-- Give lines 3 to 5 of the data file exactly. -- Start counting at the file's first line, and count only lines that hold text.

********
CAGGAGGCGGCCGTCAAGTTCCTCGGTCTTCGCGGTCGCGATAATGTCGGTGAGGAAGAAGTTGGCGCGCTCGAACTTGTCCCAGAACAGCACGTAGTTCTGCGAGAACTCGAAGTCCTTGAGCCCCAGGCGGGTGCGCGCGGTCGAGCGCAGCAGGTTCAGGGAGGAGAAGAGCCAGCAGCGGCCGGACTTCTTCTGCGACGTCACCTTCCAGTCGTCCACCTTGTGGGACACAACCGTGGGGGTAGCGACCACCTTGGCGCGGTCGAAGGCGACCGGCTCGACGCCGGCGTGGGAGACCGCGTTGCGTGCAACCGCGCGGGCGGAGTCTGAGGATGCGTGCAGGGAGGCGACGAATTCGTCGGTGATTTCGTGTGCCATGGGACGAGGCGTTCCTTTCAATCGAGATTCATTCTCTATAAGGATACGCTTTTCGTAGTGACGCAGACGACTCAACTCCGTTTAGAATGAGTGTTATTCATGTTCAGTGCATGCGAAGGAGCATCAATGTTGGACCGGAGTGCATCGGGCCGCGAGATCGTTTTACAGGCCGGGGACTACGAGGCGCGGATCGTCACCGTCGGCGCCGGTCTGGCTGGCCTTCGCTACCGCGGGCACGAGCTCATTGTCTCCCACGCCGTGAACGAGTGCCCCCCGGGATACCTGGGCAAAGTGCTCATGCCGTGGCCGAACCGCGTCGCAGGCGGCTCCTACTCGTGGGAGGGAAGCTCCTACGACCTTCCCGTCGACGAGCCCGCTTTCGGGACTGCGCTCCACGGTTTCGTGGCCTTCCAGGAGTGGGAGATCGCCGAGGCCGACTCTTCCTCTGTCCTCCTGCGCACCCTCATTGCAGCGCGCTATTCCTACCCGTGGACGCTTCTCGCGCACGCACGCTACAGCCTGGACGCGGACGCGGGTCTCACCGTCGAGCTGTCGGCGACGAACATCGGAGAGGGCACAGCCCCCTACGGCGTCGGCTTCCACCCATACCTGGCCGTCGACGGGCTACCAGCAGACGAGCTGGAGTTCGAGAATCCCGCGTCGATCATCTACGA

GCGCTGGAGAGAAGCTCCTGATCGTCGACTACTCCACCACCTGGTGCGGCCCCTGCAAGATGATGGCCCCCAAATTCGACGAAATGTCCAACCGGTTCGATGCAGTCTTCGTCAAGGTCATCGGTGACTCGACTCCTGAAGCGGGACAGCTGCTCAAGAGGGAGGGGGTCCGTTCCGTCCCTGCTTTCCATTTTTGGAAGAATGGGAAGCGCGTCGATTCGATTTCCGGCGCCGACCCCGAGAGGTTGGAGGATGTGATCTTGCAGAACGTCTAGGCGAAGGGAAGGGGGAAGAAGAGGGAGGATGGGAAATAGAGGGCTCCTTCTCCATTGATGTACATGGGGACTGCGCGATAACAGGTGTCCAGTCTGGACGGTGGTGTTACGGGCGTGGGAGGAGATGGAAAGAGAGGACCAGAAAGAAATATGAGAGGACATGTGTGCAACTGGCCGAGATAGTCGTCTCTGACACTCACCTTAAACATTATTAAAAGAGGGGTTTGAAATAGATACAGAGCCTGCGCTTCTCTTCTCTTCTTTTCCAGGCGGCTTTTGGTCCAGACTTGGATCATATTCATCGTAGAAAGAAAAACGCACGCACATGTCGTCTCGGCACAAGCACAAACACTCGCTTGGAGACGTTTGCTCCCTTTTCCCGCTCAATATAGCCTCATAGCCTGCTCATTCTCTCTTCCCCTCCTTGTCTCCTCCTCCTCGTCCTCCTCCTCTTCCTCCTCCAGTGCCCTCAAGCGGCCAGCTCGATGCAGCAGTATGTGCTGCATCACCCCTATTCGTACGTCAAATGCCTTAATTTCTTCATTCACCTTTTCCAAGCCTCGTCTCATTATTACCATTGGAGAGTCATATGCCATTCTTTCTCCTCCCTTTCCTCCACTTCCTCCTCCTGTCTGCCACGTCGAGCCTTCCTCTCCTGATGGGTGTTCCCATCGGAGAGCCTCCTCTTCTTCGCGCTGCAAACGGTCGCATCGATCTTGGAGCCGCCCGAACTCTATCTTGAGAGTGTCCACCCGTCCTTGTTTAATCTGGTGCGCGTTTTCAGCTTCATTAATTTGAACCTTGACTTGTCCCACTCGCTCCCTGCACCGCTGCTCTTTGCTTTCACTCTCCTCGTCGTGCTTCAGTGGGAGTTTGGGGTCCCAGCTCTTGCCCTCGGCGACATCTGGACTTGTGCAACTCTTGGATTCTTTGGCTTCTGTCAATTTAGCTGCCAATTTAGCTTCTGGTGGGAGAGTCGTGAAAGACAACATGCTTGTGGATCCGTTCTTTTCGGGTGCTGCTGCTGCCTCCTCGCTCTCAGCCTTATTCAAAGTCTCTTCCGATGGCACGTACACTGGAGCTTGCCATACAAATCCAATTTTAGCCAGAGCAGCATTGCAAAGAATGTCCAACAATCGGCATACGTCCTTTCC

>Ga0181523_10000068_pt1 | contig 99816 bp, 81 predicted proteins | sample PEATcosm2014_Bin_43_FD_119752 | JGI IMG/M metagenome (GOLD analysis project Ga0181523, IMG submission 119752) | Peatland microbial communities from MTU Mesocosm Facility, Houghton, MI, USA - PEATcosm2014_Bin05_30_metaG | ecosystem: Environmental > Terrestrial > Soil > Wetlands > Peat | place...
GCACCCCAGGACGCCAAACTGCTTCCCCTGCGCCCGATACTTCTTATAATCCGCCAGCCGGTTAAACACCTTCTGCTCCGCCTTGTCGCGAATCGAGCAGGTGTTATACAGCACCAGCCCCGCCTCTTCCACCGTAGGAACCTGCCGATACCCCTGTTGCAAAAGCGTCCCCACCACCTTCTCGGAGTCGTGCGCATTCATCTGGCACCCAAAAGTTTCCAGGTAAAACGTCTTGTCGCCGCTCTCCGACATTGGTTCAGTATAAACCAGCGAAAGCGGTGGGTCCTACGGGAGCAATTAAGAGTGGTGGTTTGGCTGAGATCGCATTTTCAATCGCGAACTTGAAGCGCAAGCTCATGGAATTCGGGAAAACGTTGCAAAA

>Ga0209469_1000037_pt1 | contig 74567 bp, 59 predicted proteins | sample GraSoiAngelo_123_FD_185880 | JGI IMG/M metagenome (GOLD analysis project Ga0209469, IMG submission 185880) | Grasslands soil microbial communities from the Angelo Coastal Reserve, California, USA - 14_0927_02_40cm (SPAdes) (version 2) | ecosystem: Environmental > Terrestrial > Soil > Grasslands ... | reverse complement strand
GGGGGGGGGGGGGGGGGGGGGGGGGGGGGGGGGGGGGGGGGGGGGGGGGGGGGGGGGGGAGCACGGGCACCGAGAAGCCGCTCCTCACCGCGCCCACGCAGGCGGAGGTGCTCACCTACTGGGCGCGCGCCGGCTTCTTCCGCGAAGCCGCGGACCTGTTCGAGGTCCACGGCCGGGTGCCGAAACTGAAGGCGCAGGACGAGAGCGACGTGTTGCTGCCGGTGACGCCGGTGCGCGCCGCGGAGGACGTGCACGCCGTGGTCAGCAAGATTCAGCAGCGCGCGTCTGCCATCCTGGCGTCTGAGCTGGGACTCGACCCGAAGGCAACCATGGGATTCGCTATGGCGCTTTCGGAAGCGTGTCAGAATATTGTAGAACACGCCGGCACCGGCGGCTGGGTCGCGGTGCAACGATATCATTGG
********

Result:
>Ga0181523_10000068_pt1 | contig 99816 bp, 81 predicted proteins | sample PEATcosm2014_Bin_43_FD_119752 | JGI IMG/M metagenome (GOLD analysis project Ga0181523, IMG submission 119752) | Peatland microbial communities from MTU Mesocosm Facility, Houghton, MI, USA - PEATcosm2014_Bin05_30_metaG | ecosystem: Environmental > Terrestrial > Soil > Wetlands > Peat | place...
GCACCCCAGGACGCCAAACTGCTTCCCCTGCGCCCGATACTTCTTATAATCCGCCAGCCGGTTAAACACCTTCTGCTCCGCCTTGTCGCGAATCGAGCAGGTGTTATACAGCACCAGCCCCGCCTCTTCCACCGTAGGAACCTGCCGATACCCCTGTTGCAAAAGCGTCCCCACCACCTTCTCGGAGTCGTGCGCATTCATCTGGCACCCAAAAGTTTCCAGGTAAAACGTCTTGTCGCCGCTCTCCGACATTGGTTCAGTATAAACCAGCGAAAGCGGTGGGTCCTACGGGAGCAATTAAGAGTGGTGGTTTGGCTGAGATCGCATTTTCAATCGCGAACTTGAAGCGCAAGCTCATGGAATTCGGGAAAACGTTGCAAAA

>Ga0209469_1000037_pt1 | contig 74567 bp, 59 predicted proteins | sample GraSoiAngelo_123_FD_185880 | JGI IMG/M metagenome (GOLD analysis project Ga0209469, IMG submission 185880) | Grasslands soil microbial communities from the Angelo Coastal Reserve, California, USA - 14_0927_02_40cm (SPAdes) (version 2) | ecosystem: Environmental > Terrestrial > Soil > Grasslands ... | reverse complement strand